The index specifier itself couldn't be used as the identifier for these indexes, since you could have multiple indexes with the same fields but different queries. Encoding the whole query into the default index name would probably be a mess, so this type of index may want to require an explicit name.

          This would also give the ability to create a sparse index that excludes null values, which is requested a lot.

          Show
          Glenn Maynard
          added a comment - - edited I'd recommend allowing a query as the sparse argument, for example: db.users.ensureIndex({ _id: 1 }, { query: { role: { $in: ["admin", "moderator"] } } }); to create an index of users whose role is "admin" or "moderator". Shane's example above would become query: { needsfixup: {$exists: true} }. Selecting these indexes automatically may be logic that Mongo doesn't have yet (eg. determining that a query is a superset of another: 'role: { $in: ["admin", "moderator"] } ' is a superset of "role: 'admin'"), but they can be selected via hint(). The index specifier itself couldn't be used as the identifier for these indexes, since you could have multiple indexes with the same fields but different queries. Encoding the whole query into the default index name would probably be a mess, so this type of index may want to require an explicit name. This would also give the ability to create a sparse index that excludes null values, which is requested a lot.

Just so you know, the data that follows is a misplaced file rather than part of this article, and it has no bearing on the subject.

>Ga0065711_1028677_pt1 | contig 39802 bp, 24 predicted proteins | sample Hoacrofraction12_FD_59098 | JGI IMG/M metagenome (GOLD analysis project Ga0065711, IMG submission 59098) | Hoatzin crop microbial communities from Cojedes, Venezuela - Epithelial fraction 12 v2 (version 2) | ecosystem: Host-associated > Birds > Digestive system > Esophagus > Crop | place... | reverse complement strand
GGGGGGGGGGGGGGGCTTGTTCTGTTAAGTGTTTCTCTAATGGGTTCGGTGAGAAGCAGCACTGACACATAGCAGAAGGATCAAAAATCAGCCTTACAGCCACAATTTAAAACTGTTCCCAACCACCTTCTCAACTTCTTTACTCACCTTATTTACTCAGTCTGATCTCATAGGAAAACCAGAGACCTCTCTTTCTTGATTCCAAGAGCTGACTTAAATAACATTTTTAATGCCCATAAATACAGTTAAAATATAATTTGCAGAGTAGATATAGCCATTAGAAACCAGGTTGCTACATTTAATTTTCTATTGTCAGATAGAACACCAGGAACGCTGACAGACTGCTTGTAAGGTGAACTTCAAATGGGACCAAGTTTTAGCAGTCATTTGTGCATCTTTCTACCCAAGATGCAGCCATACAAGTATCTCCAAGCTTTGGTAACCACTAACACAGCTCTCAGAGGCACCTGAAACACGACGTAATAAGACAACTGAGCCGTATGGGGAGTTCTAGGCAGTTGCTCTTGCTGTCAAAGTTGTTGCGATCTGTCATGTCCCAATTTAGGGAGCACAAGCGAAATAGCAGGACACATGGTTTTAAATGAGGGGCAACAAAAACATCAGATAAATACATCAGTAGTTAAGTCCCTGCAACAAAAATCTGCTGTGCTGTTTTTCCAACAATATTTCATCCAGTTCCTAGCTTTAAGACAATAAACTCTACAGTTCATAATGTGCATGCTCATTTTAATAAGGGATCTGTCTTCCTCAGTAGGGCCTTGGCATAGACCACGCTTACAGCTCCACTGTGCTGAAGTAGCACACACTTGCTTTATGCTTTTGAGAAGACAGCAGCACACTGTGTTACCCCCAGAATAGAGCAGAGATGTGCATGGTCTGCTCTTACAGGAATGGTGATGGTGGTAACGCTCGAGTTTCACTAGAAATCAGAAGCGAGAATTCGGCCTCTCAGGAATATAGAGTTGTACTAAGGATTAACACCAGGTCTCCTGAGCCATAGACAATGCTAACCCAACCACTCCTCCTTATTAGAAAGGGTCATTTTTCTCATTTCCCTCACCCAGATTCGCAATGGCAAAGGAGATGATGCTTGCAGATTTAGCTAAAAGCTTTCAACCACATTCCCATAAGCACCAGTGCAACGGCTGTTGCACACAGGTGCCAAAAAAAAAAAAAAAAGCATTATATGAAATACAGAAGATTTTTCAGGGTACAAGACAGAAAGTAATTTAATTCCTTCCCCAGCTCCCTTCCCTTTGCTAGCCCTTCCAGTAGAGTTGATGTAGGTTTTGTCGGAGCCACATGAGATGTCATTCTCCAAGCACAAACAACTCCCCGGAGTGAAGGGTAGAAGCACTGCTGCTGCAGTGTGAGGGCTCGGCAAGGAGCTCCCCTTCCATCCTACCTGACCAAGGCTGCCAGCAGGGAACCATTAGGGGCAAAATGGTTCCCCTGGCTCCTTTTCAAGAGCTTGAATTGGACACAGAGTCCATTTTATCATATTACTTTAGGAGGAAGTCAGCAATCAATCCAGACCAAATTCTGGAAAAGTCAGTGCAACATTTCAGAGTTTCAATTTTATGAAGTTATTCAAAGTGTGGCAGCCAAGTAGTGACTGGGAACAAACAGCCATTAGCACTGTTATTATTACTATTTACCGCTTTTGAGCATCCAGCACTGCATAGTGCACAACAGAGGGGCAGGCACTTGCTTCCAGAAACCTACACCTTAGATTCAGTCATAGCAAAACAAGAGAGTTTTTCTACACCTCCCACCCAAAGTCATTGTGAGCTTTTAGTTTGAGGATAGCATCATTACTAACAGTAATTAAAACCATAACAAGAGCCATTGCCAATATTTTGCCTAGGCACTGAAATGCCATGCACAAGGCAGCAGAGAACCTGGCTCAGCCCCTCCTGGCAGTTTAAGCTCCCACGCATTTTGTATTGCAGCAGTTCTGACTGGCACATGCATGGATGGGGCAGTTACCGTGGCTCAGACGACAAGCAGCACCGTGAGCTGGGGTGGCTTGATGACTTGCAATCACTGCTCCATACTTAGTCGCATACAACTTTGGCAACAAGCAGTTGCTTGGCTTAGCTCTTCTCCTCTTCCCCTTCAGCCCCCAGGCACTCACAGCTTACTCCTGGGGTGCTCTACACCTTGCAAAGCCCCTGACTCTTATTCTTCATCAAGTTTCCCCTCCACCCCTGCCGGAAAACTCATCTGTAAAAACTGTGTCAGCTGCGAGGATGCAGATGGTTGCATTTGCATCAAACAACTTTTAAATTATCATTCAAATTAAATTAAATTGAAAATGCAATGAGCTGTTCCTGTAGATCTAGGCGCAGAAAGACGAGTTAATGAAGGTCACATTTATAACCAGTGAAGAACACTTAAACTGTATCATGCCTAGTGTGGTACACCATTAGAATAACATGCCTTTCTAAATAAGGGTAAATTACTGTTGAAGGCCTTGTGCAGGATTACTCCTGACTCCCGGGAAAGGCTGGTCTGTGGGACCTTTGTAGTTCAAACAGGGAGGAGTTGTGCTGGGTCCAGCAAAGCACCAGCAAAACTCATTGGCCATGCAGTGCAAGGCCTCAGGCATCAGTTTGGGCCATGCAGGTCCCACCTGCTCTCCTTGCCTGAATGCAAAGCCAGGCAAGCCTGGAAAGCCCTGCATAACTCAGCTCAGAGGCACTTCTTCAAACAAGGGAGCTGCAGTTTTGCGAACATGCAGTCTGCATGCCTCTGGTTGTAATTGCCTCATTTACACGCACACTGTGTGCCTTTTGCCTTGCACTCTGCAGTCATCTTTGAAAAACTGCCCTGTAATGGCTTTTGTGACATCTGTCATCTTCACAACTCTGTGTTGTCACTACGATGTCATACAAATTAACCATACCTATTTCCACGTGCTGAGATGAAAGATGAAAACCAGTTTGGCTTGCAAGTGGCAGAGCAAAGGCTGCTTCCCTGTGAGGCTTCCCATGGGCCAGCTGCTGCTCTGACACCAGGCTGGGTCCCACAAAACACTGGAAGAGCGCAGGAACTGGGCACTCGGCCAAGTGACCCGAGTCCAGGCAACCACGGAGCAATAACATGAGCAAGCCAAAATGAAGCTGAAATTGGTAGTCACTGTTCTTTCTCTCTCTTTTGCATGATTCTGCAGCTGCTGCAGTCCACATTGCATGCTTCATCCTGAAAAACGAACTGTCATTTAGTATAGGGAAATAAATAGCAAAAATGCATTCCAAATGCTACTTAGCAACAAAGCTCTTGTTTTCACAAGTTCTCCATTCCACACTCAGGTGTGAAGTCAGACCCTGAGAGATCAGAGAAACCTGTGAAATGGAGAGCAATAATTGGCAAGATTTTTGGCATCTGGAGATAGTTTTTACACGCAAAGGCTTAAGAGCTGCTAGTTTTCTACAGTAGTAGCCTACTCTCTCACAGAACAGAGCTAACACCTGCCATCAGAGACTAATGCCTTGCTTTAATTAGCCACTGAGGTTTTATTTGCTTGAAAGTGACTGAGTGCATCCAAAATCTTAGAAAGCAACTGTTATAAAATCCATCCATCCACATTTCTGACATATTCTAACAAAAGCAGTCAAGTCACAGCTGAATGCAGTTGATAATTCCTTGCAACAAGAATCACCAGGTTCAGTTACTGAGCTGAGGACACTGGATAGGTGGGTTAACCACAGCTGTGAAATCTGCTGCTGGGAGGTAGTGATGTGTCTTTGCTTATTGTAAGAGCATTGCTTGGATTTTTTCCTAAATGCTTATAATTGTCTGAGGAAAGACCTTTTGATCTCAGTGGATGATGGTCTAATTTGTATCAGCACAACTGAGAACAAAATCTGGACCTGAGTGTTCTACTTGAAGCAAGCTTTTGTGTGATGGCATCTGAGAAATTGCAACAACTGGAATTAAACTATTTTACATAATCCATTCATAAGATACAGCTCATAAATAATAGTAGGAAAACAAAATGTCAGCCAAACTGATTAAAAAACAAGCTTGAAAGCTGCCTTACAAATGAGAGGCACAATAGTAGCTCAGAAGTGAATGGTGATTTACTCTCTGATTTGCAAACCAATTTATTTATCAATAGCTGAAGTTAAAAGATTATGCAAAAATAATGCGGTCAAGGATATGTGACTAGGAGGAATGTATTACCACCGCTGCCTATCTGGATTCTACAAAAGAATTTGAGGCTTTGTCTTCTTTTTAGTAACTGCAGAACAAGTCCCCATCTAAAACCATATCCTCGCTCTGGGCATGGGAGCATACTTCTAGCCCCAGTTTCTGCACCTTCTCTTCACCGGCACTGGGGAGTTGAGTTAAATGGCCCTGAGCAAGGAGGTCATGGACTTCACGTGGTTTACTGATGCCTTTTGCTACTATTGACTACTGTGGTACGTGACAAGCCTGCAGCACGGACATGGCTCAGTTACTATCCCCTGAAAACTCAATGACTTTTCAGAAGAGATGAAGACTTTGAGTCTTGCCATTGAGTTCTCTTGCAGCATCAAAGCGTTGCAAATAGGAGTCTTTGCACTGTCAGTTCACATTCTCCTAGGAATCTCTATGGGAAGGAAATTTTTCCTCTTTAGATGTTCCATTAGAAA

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              104 Start watching this issue

              Dates

              • Created:
                Updated:
                Days since reply:
                33 weeks, 6 days ago
                Date of 1st Reply: